Speaks With Tavis Smiley About the Importance of Reading
When J. Cole walked onto the set before doing an interview on Tavis Smiley, he was seen clutching a copy of Death of a King: The Real Story of Dr. Martin Luther King Jr.’s Final Year. Smiley spotted the read, which happens to be the book he wrote on the last year of the Reverend’s life. They discussed the importance of being a voracious reader, something the rapper hopes he can use as a descriptor by the time he turns 40 in 10 years.
Visits Ferguson and Shows Support for Michael Brown
J. Cole showed up to Ferguson, Mo. to support the community in the wake of Michael Brown's death. The rapper spoke about why he was hesitant to do interviews during the situation and the significance of what was going on in Ferguson and cited an article titled, “America Is Not for Black People.”
“We was passionate,” J. Cole says. “But life goes on and niggas start worrying about Instagram and reality TV … and life happens. Unfortunately, last week, it was the same ole, ‘Damn, that’s fucked up.’ This week, it’s like, ‘What can we do?'”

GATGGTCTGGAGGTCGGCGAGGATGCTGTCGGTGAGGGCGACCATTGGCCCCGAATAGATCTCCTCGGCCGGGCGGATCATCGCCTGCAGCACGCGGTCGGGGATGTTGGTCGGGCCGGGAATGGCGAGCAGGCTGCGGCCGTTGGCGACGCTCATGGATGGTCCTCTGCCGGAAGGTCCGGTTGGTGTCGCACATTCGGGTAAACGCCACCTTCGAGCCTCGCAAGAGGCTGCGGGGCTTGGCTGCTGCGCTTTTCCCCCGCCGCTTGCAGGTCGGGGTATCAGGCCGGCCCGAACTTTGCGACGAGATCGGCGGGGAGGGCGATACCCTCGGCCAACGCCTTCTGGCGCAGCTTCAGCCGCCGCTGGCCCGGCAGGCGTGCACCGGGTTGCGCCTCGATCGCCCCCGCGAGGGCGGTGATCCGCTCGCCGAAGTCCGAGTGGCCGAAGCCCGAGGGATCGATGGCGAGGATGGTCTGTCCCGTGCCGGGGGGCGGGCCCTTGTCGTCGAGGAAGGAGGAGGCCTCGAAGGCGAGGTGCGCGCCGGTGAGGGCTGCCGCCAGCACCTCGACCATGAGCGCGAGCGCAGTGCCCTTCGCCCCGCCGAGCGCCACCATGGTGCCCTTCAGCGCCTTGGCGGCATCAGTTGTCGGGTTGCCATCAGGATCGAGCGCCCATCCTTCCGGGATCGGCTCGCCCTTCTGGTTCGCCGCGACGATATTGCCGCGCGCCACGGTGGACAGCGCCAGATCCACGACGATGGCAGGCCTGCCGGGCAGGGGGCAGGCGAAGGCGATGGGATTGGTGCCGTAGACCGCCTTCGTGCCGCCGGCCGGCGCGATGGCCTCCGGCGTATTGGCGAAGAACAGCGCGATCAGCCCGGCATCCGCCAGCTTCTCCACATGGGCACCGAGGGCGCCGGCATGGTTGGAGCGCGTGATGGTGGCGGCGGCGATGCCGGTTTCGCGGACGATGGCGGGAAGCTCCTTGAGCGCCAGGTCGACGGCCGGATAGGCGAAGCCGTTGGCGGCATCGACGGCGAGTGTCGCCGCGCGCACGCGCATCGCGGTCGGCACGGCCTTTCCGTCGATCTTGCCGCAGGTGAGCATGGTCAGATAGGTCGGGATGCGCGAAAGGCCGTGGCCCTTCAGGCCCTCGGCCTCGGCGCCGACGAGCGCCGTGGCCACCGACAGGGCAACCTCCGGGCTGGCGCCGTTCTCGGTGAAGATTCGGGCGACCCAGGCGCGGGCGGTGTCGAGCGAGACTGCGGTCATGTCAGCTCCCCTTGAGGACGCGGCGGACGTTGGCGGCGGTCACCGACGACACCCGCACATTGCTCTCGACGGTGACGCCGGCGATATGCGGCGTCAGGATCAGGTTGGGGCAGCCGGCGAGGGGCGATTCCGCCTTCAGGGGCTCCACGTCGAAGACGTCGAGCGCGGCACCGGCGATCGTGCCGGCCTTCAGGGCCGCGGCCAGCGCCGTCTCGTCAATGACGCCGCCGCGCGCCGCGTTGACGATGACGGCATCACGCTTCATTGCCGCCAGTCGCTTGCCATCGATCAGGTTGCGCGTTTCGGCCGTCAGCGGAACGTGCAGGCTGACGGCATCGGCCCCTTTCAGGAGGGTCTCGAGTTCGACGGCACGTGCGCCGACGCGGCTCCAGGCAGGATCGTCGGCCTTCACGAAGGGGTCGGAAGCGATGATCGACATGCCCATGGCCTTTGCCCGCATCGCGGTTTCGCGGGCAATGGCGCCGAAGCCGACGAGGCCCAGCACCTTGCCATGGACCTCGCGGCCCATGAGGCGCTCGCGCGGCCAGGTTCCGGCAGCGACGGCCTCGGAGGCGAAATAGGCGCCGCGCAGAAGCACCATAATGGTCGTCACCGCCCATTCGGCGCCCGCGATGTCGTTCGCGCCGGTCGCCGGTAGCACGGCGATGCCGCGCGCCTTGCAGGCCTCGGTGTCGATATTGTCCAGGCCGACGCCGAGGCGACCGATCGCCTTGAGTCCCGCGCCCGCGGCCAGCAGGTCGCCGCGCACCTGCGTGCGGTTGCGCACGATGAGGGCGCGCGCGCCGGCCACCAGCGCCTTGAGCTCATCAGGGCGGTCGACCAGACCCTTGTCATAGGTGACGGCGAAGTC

Performs “Be Free” on Late Show With David Letterman
Cole performed the heartfelt song and added a new verse. “Forget this chain, cuz this aint me/Though i’m eternally grateful to Jay Z/We’re so elated we celebrated like Obama waited until his last day in office to tell the nation brothers is gettin’ they reparations,” he rhymes.
Pays Tribute to Michael Brown During Made in America Performance
Prior to his performance at the Philly edition of the Made in America Festival in 2014, J. Cole’s DJ played “Be Free,” his song dedicated to Brown, while a montage featuring police brutality showed on the big screens.
Cole then emerged to run through songs from his successful string of mixtapes and albums, but the opening song and montage made it clear that the focus should be on the horrifying relationship between police and people of color in America.